11. Lack of Physical Activity • 1/3 adults do not meet recommendations for aerobic physical activity • In a 2008 survey, 23% of adults reported no leisure-time physical activity at all in the preceding month

  12. Poor Nutrition • Only 24% of adults reported eating 5 or more servings of fruits and vegs per day • Less than 22% high school students

  13. Tobacco Use More than 1 in 5 American adults smoke Compared to non-smokers, women who smoke are 13 times more likely to get lung cancer Smoking causes 80% lung cancer deaths in women 90% of lung cancer deaths in men Also-larynx, mouth, throat, esophagus, bladder, kidney, pancreas, stomach, acute myeloid leukemia

  14. Excessive Alcohol Consumption • Increased risk of breast cancer with increasing alcohol intake found in more than 100 studies • Drinking alcohol is a risk factor for primary liver cancer found in many studies • More than 50 studies report the link between alcohol consumption and colon (colorectal) cancer

  15. World Health Organization • “Elderly” Population between 65 and 75 yrs • “Old” between 76 and 90 years • “Very old” over age 90

  16. “Very Old Teeth”100 year old woman

  17. Systemic Conditions at Higher Risk in an Older Population • Arthritis • Cancer • COPD • Diabetes • Cardiovascular disease • Hypertension • Mental Health conditions • Osteoporosis • Parkinson disease • Stroke • Sensory deficits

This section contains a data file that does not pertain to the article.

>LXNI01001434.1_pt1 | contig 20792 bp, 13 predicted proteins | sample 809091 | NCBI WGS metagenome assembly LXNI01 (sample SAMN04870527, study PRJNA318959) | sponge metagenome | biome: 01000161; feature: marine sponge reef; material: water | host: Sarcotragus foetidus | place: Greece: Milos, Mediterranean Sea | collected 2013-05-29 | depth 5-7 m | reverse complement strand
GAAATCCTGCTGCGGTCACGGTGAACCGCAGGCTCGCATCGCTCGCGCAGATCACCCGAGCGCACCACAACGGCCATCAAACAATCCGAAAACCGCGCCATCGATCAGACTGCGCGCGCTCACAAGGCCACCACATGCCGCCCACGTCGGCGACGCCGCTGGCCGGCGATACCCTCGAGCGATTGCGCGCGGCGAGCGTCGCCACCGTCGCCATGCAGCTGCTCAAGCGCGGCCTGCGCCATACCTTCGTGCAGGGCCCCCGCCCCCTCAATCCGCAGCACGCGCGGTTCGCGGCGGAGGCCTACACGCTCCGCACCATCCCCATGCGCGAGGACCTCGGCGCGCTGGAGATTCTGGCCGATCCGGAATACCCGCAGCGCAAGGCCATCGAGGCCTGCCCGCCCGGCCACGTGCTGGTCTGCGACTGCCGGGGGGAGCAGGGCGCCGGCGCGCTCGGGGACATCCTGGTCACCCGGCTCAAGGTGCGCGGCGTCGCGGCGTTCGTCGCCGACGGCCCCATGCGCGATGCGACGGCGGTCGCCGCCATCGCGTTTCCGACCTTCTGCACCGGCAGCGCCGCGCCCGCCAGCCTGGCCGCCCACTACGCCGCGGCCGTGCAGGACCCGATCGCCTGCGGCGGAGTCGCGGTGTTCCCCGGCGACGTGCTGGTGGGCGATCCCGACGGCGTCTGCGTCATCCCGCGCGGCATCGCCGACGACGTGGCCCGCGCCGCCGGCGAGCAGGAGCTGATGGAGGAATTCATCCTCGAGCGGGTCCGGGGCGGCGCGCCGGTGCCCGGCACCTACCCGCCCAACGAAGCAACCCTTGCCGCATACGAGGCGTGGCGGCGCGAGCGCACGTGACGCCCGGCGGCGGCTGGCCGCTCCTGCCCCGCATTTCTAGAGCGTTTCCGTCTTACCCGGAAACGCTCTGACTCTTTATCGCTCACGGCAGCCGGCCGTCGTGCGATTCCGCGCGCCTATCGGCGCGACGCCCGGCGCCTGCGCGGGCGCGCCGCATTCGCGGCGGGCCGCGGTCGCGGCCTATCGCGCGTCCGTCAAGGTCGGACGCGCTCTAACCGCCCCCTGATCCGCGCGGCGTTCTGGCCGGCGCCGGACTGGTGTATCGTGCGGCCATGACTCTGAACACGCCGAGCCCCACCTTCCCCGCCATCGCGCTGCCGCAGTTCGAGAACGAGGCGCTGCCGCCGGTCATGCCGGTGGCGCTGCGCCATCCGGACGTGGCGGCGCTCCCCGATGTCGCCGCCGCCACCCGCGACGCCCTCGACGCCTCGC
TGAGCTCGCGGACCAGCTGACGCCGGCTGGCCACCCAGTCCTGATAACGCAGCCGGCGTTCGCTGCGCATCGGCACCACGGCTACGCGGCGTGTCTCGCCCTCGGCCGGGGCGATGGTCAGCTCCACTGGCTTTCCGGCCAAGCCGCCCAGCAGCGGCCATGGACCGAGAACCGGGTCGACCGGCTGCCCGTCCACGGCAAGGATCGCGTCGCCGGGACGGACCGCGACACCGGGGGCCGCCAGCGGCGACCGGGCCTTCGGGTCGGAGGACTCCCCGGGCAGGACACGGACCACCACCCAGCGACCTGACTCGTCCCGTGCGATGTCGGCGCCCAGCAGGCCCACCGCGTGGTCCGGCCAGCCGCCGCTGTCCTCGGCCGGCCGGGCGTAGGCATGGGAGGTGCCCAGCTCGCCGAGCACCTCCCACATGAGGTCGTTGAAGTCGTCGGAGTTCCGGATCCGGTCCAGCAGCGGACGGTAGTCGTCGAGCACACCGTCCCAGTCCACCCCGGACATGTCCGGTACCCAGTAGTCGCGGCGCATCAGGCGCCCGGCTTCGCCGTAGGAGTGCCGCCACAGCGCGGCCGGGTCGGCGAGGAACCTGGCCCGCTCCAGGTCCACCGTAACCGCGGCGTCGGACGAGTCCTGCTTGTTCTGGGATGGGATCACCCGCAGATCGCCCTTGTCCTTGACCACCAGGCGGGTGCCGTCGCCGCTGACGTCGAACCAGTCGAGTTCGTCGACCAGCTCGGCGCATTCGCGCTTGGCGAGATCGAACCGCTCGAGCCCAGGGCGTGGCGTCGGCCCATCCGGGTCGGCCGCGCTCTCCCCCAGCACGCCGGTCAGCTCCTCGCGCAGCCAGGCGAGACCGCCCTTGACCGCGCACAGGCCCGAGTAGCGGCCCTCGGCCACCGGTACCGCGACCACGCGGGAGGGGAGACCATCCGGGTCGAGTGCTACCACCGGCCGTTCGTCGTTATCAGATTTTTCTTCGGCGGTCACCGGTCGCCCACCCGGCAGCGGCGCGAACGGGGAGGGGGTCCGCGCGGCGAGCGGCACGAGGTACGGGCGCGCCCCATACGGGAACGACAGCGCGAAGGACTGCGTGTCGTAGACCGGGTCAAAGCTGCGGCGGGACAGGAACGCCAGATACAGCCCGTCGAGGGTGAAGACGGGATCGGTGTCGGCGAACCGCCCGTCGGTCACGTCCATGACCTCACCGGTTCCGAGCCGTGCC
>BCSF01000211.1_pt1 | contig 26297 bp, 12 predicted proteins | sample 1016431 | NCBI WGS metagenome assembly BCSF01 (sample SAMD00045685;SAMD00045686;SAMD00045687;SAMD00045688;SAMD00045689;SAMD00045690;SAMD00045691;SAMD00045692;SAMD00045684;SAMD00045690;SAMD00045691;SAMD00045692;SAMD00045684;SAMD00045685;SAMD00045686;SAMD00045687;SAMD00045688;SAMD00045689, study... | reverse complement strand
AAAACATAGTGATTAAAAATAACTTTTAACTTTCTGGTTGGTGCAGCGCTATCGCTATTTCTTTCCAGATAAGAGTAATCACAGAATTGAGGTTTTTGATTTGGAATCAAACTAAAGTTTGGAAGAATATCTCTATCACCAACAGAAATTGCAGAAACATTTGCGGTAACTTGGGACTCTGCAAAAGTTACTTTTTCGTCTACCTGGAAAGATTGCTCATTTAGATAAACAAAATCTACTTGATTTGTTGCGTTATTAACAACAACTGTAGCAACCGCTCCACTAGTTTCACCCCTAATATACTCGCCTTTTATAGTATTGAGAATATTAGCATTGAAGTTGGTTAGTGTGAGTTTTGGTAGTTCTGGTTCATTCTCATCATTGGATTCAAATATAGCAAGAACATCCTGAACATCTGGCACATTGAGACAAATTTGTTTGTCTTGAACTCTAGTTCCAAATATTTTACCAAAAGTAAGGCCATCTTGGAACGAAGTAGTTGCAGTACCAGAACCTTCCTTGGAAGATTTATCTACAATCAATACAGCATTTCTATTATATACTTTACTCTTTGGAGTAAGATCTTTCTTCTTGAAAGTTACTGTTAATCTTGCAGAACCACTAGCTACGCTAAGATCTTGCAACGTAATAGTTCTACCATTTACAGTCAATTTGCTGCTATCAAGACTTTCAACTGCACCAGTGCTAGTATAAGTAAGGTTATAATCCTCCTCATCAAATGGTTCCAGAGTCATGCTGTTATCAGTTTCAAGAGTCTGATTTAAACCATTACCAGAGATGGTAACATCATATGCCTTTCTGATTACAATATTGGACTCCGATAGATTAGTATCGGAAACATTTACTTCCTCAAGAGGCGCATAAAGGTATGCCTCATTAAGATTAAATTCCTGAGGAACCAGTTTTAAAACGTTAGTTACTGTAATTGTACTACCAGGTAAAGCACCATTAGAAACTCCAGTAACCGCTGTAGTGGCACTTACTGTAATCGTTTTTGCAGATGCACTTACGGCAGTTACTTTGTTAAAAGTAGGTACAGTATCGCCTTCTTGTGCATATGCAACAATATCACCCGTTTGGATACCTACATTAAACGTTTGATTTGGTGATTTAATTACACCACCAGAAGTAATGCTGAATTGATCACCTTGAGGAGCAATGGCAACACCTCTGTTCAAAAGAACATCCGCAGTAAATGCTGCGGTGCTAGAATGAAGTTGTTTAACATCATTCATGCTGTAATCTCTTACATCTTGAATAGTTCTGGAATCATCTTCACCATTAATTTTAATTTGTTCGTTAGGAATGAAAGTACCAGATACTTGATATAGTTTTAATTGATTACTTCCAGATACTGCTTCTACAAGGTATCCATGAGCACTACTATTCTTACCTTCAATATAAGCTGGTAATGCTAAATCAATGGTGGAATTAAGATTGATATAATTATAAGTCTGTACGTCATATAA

18. Oral Conditions at Higher Risk in an Older Patient Population • Caries • Periodontal Disease • Traumatic Injuries • Cancers of the Head and Neck • Oral Mucosal Lesions • Oral Manifestations of Systemic Diseases

  19. Elderly adults are retaining their teeth longer • Must evaluate the patient’s oral health in context with • Social, cultural, educational, economic, psychological, and dietary life experiences • Quality of Life!

  20. Common Findings in Geriatric Medicine/Dentistry High prevalence of chronic disease Frequent use of medications Difficulty in getting complete history Difficult to obtain appropriate consults

  21. Why is Oral Health Important for the Older Adult? • Affects the ability to consume and enjoy an adequate diet • Can affect body weight • Impacts nutritional and systemic health • Links between Periodontal disease and Cardiac health; respiratory conditions; diabetes mellitus; stroke

  22. What is more important? • Chronological age • Functional status